February 19, 2014
Vol: 21 No: 8


State Parks suspend rules to allow homeless people to stay on in Sammamish State Park

By Aaron Burkhalter / Staff Reporter

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The Washington State Parks Department will allow Tent City 4, a homeless encampment of more than 30 people, to stay on state land until March, when the group has arranged to move to a church in unincorporated King County.

“Given that it’s off-season, and we didn’t have any other people in there, the parks staff decided that it would be appropriate to allow them to stay through the period,” said Virginia Painter, spokesperson for the state parks department.

Tent City 4 residents were planning on moving elsewhere for three nights and then returning to Lake Sammamish Park, which is allowed by state rules. If that happened, the state would have had to clean up the site and then prepare for Tent City 4 to return.

It was easier, Painter said, to just let the camp stay. The parks department suspended its rules that require campers to leave the site after 20 days.

Tent City 4 moved onto state property for the first time in its 10-year history in January after it lost out on another opportunity to stay with a church in Sammamish. Early in January, the encampment was preparing to move from Mary, Queen of Peace Catholic Church to Good Samaritan Episcopal Church in Sammamish when the city council put a 60-day moratorium on tent encampments. (“Into the wild,” RC, Jan. 29.)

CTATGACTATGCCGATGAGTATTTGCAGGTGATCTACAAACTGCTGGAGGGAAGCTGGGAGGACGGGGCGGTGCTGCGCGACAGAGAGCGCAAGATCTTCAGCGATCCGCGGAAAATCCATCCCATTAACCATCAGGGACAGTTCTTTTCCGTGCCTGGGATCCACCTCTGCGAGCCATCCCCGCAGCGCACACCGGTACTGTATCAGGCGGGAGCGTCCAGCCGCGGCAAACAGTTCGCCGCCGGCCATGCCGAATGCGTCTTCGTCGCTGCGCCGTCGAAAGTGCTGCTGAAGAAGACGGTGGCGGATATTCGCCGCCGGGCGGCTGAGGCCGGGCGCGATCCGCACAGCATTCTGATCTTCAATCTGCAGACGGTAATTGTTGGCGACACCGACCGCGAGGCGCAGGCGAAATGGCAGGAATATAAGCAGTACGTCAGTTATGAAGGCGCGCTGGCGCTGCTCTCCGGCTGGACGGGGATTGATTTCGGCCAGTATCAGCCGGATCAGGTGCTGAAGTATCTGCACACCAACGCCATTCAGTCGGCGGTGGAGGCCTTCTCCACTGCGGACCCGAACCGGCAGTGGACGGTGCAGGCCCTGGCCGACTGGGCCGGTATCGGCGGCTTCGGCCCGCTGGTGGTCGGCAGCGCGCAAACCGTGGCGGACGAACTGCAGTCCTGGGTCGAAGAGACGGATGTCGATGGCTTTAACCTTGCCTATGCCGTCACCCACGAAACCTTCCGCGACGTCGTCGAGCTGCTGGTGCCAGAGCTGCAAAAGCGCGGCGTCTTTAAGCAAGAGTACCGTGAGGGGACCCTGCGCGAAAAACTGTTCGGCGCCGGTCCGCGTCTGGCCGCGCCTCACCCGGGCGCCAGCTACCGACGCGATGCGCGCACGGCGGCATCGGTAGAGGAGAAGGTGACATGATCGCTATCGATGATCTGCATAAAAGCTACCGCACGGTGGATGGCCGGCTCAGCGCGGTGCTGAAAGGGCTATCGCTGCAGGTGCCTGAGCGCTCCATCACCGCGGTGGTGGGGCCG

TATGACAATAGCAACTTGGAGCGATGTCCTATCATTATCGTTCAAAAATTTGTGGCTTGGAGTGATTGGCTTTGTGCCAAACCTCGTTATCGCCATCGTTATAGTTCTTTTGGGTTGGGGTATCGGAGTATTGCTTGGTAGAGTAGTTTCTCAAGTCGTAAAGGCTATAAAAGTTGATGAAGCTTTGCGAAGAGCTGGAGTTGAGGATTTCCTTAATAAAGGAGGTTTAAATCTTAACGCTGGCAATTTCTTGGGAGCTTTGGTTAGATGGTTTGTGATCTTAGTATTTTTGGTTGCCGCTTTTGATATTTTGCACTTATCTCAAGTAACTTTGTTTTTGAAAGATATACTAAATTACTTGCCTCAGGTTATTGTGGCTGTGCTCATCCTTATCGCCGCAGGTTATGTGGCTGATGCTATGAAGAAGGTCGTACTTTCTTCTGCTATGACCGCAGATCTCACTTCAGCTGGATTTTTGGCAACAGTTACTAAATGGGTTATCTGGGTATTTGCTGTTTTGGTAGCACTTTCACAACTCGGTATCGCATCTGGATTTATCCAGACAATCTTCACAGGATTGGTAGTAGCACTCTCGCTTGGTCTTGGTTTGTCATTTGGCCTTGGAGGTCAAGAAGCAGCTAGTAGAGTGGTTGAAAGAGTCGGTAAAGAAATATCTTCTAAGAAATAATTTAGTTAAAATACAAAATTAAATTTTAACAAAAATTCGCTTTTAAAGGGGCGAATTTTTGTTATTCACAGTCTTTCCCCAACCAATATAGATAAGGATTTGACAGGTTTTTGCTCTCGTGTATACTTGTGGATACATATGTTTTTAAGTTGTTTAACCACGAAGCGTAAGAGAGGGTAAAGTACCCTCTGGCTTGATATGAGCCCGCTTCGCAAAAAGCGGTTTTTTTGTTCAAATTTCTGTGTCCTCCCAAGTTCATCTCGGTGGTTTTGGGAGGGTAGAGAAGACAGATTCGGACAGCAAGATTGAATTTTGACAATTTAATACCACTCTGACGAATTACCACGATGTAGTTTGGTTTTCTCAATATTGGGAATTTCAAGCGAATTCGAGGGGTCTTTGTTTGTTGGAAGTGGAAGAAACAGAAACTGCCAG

Given short notice, organizers scrambled to find a new location and decided to move to the Hans Jensen group campground in Lake Sammamish State Park.

The state said Tent City 4 could stay on the property under the same rules as any other organization. The state allows people to camp on the property for 20 days at a cost of $2 per person per night.

Campers and Tent City supporters lobbied the state parks department and Gov. Jay Inslee to allow the encampment to stay an additional 20 days. On Feb. 6, the state parks department announced that the group could stay.

There are now two homeless encampments on the Eastside. In 2012, a number of Tent City 4 residents left to start a similar group, Camp Unity. Since then, it’s become more difficult for both of them to find space, said Brandy, a Tent City 4 resident who sits on the encampment’s executive committee, which manages the camp and finds new locations.

With the extension at Lake Sammamish State Park, Tent City 4 now has places to stay through the summer. The group will move to Faith United Methodist Church on March 2 and Temple B’nai Torah in Bellevue in June.



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